Another aspect of the invention also relates to a patient information communication device. The patient information communication device comprises a wireless transceiver unit and a processor. The wireless transceiver unit is configured and adapted to input and output data. The processor is connected to the wireless transceiver unit and adapted to configure the wireless transceiver unit to allow the patient information communication device to act as a node in a mesh network. The processor and wireless transceiver unit are operable to allow the device to perform one or more network functions selected from the group consisting of data source, data forwarder, and data sink.
Yet another aspect of the invention relates to a system for communicating and managing patient information. The system comprises a plurality of patient information communication devices. Each of the devices includes a wireless transceiver unit and a processor. The wireless transceiver unit is configured and adapted to input and output data. The processor is connected to the wireless transceiver unit and adapted to configure the wireless transceiver unit to allow the patient information communication device to act as a node in a mesh network. The processor and wireless transceiver unit are operable to allow the device to perform one or more network functions selected from the group consisting of data source, data forwarder, and data sink. At least some of the plurality of patient information communication devices are wearable. The plurality of patient information communication devices are configured to establish a mesh network with one another. At least some of the plurality of patient information communication devices further comprise additional hardware components including processing components, memory components, or user-interface components, allowing those devices to perform one or more of storing data, forwarding data, presenting data, or modifying and annotating data for others of the plurality of patient information communication devices.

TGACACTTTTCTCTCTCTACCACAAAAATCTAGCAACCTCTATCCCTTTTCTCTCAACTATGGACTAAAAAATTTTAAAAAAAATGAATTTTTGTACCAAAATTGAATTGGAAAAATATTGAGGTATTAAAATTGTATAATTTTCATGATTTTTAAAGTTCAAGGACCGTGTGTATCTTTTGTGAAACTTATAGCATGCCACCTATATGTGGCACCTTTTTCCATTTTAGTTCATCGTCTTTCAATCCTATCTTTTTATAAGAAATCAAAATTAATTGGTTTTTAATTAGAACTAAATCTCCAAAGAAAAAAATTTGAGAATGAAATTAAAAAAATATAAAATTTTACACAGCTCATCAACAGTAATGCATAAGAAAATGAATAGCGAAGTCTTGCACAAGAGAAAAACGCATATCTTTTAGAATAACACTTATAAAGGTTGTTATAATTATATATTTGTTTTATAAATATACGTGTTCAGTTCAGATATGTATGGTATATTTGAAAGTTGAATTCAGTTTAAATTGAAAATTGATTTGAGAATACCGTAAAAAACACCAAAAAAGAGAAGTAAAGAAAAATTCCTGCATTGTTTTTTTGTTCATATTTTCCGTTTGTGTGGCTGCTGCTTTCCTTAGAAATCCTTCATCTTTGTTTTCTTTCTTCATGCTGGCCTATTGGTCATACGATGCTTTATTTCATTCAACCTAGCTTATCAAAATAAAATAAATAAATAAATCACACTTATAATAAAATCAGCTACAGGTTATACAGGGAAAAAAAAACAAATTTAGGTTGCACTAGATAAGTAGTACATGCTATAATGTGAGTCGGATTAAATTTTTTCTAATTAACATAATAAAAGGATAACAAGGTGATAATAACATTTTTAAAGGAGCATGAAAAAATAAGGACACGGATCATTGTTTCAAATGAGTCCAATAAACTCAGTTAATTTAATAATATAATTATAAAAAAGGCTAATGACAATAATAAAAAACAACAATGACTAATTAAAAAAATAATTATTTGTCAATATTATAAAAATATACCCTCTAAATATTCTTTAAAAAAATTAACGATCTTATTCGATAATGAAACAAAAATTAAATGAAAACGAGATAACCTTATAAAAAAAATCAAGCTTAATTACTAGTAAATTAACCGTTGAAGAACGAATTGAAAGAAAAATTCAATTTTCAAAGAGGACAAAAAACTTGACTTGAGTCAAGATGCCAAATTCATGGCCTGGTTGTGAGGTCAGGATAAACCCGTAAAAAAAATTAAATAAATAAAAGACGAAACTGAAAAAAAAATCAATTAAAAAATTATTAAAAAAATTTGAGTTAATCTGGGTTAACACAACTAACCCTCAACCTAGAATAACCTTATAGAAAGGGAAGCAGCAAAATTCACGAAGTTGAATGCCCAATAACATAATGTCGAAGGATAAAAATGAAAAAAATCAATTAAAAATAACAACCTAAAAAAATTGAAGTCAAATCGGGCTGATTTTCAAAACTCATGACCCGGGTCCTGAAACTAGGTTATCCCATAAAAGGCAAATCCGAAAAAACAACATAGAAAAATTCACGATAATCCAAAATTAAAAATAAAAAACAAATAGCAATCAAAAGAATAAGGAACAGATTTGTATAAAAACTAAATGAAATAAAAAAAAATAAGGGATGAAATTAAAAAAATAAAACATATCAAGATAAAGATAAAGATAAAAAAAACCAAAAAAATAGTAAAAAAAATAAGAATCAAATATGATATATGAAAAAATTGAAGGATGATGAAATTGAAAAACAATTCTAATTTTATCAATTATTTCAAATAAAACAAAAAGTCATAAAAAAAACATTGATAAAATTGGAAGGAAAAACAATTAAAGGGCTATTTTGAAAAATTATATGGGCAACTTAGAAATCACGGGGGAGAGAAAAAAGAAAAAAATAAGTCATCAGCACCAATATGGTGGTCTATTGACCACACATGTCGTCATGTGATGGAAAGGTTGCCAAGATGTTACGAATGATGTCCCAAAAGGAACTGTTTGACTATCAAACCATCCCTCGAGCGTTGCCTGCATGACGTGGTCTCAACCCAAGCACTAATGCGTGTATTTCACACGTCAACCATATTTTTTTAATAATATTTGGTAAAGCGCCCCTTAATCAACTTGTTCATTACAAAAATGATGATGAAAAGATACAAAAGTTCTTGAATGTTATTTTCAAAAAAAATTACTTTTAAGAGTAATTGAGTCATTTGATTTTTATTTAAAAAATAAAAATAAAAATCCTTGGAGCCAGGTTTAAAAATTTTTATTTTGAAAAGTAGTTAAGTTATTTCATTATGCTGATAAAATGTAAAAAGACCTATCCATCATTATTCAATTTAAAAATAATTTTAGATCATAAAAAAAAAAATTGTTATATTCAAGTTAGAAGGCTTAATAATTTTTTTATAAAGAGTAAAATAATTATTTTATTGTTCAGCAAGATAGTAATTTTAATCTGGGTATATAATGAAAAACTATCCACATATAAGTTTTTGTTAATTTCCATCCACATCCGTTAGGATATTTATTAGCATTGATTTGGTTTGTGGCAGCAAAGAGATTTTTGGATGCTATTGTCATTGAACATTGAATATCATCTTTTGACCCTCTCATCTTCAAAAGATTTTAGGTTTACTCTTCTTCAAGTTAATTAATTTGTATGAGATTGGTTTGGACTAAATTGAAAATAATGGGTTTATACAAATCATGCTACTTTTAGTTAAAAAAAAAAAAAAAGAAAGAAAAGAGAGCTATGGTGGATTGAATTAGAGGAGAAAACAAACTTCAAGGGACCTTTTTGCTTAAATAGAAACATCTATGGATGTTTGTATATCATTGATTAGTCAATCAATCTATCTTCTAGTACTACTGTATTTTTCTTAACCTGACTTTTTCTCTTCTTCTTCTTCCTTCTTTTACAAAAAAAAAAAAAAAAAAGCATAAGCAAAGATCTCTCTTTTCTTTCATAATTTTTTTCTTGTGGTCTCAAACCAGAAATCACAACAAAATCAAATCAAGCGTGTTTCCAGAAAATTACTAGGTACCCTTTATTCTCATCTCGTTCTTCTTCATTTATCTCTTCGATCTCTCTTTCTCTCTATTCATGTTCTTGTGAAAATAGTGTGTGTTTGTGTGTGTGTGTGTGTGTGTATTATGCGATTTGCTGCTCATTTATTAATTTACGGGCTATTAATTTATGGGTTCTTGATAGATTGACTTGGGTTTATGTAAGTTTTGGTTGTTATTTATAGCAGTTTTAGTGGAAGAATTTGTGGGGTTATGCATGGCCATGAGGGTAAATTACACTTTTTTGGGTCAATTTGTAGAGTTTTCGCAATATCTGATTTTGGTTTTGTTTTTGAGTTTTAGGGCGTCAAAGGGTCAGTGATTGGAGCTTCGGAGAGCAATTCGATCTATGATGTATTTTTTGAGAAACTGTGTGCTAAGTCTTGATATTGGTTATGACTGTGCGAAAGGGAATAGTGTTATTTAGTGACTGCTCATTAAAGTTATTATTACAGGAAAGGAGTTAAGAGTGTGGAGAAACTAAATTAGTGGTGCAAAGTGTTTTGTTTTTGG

Other aspects, features, and advantages of the invention will be set forth in the description that follows.
The novel features of the invention are set forth with particularity in the claims that follow. A better understanding of the features and advantages of the present invention will be obtained by reference to the following detailed description that sets forth illustrative embodiments, in which the principles of the invention are utilized, and the accompanying drawings of which:
Described herein are patient information communication devices and methods of using them. In some embodiments, the communication devices serve as patient monitors; therefore, in this description, the term “patient monitor” may be used to mean “patient information communications device.” Also described herein are methods of monitoring a plurality of patients each wearing a patient monitor. Patient information communication devices according to some embodiments of the invention may also be reconfigured to act as nodes on a communication network and to serve as monitors, adapters for other devices, gateways, repeaters, and routers. More generally, patient monitors according to embodiments of the invention serve as communication platforms for patient data, collecting all care-relevant forms of data and communicating that data in ways that will be described below in more detail.
Although the specification is described in various sections or parts, it should be understood that any of the sections described herein may be used or incorporated into any of the descriptions of the various devices and methods, unless the context indicates otherwise.
A dynamically reconfigurable wearable patient monitor may be worn by a patient before, during, and after patient treatment. The dynamically reconfigurable patient monitor (or “reconfigurable patient monitor” or “monitor”, for short) may be used as a multifunctional patient monitor device. A reconfigurable patient monitor may act as a patient-specific hub that collects as much relevant data as possible. Once collected, this patient data can be analyzed to adjust the parameters of data collection, adjust the parameters of data transmission, trigger one or more patient alerts, it can be presented to a caregiver, or it can be transmitted to a server or processor where further analysis can occur.